MANILA - DITO Telecommunity on Thursday said it was on track to complete its initial first year commitment of 1,300 towers by October, as the third telco player appealed to "put some trust" on its existing agreement with the Armed Forces of the Philippines.
DITO, set to launch commercially in March 2021, said as of Sept 13 it has completed construction of 859 stations out of its 1,300 towers commitment for the first year which will cover 37 percent of the population.
By the end of the year, at least 2,000 towers and sites will be completed, breaching its 1,300 target, said Ret. Maj. General Rodolfo Santiago, DITO Telecommunity's chief technology officer.
Espionage and spying concerns have been raised after the memorandum of agreement (MOA), allowing DITO to build facilities inside military camps, was confirmed. DITO is a consortium of Dennis Uy's Udenna Corp and Chelsea Logistics with China Telecom.
In virtual briefing, chief administrative officer Adel Tamano said the MOA could be "immediately terminated" when there is an attempt to obtain classified information.
"I think we should put some trust that this agreement will not be used for spying," Tamano said.
"There is a specific provision, a provision that says if there is any attempt of use by co-locator, DITO to obtain classified information, that is a ground for terminating the MOA. The moment there is an issue on spying, this MOA can be terminated immediately," he added.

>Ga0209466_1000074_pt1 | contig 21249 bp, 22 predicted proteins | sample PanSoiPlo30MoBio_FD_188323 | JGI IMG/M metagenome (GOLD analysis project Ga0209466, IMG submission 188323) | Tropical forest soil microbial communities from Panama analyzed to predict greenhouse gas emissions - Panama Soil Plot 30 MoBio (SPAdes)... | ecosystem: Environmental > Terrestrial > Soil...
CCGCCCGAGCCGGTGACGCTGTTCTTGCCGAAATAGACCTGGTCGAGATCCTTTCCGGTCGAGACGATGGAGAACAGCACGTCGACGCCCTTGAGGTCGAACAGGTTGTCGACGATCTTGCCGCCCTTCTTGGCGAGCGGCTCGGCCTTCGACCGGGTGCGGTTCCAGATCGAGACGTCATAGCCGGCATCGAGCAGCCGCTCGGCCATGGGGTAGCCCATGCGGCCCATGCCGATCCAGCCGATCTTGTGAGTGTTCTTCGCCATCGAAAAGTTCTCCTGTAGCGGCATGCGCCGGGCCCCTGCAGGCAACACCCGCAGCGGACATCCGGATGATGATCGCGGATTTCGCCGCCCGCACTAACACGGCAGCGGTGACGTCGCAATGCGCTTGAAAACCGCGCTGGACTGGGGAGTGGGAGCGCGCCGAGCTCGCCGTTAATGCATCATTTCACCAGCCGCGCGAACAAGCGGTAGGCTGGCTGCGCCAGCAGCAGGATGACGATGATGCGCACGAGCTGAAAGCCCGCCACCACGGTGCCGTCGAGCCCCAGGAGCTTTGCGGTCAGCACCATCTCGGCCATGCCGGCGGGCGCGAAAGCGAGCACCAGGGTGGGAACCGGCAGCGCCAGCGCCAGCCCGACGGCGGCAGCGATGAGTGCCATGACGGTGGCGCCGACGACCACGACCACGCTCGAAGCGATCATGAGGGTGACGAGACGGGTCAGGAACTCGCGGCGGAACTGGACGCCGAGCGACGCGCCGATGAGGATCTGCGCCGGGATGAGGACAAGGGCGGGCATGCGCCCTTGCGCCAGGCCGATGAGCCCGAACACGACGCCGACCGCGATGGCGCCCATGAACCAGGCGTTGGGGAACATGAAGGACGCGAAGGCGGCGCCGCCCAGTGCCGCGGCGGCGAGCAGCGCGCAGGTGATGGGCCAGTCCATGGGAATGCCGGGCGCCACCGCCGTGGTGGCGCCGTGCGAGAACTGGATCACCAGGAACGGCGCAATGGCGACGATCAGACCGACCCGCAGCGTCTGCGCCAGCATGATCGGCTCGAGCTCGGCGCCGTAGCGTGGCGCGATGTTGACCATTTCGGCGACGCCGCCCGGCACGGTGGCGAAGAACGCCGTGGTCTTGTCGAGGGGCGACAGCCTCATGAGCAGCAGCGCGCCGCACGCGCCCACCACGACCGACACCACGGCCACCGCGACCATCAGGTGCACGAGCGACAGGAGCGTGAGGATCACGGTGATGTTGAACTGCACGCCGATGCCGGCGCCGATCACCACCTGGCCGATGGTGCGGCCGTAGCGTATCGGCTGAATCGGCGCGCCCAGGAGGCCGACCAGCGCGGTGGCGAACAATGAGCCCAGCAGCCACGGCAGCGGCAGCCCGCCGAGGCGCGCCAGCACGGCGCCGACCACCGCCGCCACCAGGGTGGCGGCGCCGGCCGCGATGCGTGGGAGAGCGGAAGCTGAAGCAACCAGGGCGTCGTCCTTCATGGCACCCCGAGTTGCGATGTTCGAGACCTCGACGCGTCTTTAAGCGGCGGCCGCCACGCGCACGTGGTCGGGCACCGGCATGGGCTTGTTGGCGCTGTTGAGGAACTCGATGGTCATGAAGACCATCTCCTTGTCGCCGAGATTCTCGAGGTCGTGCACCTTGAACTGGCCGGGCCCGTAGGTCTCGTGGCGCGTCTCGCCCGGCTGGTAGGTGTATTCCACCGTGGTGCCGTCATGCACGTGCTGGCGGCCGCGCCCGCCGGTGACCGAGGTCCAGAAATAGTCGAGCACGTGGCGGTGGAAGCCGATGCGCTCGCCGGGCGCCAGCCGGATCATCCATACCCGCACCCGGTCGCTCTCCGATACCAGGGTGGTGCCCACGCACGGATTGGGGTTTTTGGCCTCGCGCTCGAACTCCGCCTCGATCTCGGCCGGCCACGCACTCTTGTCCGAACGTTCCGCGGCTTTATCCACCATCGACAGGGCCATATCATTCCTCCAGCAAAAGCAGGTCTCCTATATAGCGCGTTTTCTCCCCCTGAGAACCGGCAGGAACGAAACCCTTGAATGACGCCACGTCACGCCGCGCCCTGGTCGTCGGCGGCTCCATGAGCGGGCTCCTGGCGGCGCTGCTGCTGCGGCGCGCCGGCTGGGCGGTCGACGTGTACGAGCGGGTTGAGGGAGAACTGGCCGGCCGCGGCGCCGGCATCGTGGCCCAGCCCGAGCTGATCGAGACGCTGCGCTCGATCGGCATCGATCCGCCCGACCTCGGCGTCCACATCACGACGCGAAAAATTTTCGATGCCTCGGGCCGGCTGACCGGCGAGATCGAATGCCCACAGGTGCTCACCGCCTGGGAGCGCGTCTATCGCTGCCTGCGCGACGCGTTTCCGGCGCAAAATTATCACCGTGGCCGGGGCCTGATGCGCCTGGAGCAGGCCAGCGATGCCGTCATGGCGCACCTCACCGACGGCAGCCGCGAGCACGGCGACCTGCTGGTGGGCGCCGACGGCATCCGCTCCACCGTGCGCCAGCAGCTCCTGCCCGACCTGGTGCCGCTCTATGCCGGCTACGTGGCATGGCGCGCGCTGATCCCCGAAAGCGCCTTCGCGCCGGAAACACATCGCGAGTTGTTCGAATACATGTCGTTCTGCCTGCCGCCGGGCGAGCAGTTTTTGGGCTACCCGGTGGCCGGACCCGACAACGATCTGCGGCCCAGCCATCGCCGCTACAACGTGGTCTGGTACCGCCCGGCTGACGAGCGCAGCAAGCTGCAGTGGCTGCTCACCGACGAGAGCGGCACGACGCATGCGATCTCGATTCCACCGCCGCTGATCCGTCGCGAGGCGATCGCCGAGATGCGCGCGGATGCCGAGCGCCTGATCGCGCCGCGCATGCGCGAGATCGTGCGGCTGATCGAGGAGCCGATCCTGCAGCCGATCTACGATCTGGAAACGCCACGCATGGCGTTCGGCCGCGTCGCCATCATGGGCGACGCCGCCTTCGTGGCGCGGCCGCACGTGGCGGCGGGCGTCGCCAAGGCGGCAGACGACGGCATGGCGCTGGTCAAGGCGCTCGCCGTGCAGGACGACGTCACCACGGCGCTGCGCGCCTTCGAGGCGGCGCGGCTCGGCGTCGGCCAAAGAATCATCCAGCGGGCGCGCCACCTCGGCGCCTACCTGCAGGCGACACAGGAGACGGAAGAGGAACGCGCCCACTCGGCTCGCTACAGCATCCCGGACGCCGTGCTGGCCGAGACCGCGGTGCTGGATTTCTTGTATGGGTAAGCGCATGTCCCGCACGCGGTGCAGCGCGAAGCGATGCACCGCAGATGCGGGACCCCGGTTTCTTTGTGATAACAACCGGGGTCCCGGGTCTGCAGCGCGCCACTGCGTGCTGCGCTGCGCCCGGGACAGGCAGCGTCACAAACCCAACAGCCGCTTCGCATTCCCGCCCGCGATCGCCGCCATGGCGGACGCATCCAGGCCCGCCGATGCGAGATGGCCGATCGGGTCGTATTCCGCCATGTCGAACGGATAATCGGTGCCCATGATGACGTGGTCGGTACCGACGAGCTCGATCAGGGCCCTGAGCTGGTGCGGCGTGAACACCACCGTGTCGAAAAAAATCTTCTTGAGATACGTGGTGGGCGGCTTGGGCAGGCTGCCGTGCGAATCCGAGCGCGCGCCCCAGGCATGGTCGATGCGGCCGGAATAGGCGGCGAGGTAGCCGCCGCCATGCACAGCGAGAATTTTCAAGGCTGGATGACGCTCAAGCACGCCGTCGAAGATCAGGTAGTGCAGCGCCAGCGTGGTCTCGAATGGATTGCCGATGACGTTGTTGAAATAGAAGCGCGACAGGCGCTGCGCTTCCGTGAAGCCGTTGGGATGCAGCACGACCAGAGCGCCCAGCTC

The memorandum of agreement has passed the scrutiny of the AFP, the National Defense and other security experts and were amended accordingly, said Ret. Maj. General Rodolfo Santiago, who is now the chief technology officer of DITO.
The MOA in its current form has provisions that safeguards national security including the provision that non-Filipino personnel won't be given access to military camps, Santiago said.
“There is a specific provision that no non-Filipino personnel will be given access to the camps where we’re going to situate. That’s very, very specific,” Santiago told reporters during a virtual press conference.
DITO was responding to a statement made by Brig. Gen. Jose Eriel Niembra, head of the Intelligence Service of the AFP during his confirmation hearing that they might add provisions to the approved pact between the telco and the armed forces due to espionage concerns.
Site access will also be fully controlled by the AFP, while Filipino workers, mentored by Chinese advisers, will be engaged in constructing facilities, the telco said.
Santiago added that the AFP might also want to revisit the MOA due to the amendments in terms of payment for its use of military grounds for their towers.
DITO was the first telco to be asked to pay with cash instead of in kind or via offsets, following a new directive from the National Economic Development Authority and the Department of Budget and Management, among others, he said.
However, DITO followed existing MOAs of Globe Telecom and PLDT Inc, he said.